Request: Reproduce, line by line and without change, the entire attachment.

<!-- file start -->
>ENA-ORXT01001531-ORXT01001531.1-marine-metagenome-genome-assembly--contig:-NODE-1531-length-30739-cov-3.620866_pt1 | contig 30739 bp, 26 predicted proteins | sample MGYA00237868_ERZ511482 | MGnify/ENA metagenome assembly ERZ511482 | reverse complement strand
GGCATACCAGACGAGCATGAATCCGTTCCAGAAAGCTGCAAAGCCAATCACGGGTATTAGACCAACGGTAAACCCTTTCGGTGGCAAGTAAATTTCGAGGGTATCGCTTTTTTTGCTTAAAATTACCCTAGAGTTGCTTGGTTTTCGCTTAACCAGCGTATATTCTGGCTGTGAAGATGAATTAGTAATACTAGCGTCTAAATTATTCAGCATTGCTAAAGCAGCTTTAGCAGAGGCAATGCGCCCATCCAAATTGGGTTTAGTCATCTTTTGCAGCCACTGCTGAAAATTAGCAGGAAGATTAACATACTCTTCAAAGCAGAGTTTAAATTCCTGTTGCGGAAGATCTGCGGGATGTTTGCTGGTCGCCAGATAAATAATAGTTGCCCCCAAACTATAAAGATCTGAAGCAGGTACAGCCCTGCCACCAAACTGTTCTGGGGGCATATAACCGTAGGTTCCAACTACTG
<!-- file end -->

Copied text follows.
>ENA-ORXT01001531-ORXT01001531.1-marine-metagenome-genome-assembly--contig:-NODE-1531-length-30739-cov-3.620866_pt1 | contig 30739 bp, 26 predicted proteins | sample MGYA00237868_ERZ511482 | MGnify/ENA metagenome assembly ERZ511482 | reverse complement strand
GGCATACCAGACGAGCATGAATCCGTTCCAGAAAGCTGCAAAGCCAATCACGGGTATTAGACCAACGGTAAACCCTTTCGGTGGCAAGTAAATTTCGAGGGTATCGCTTTTTTTGCTTAAAATTACCCTAGAGTTGCTTGGTTTTCGCTTAACCAGCGTATATTCTGGCTGTGAAGATGAATTAGTAATACTAGCGTCTAAATTATTCAGCATTGCTAAAGCAGCTTTAGCAGAGGCAATGCGCCCATCCAAATTGGGTTTAGTCATCTTTTGCAGCCACTGCTGAAAATTAGCAGGAAGATTAACATACTCTTCAAAGCAGAGTTTAAATTCCTGTTGCGGAAGATCTGCGGGATGTTTGCTGGTCGCCAGATAAATAATAGTTGCCCCCAAACTATAAAGATCTGAAGCAGGTACAGCCCTGCCACCAAACTGTTCTGGGGGCATATAACCGTAGGTTCCAACTACTG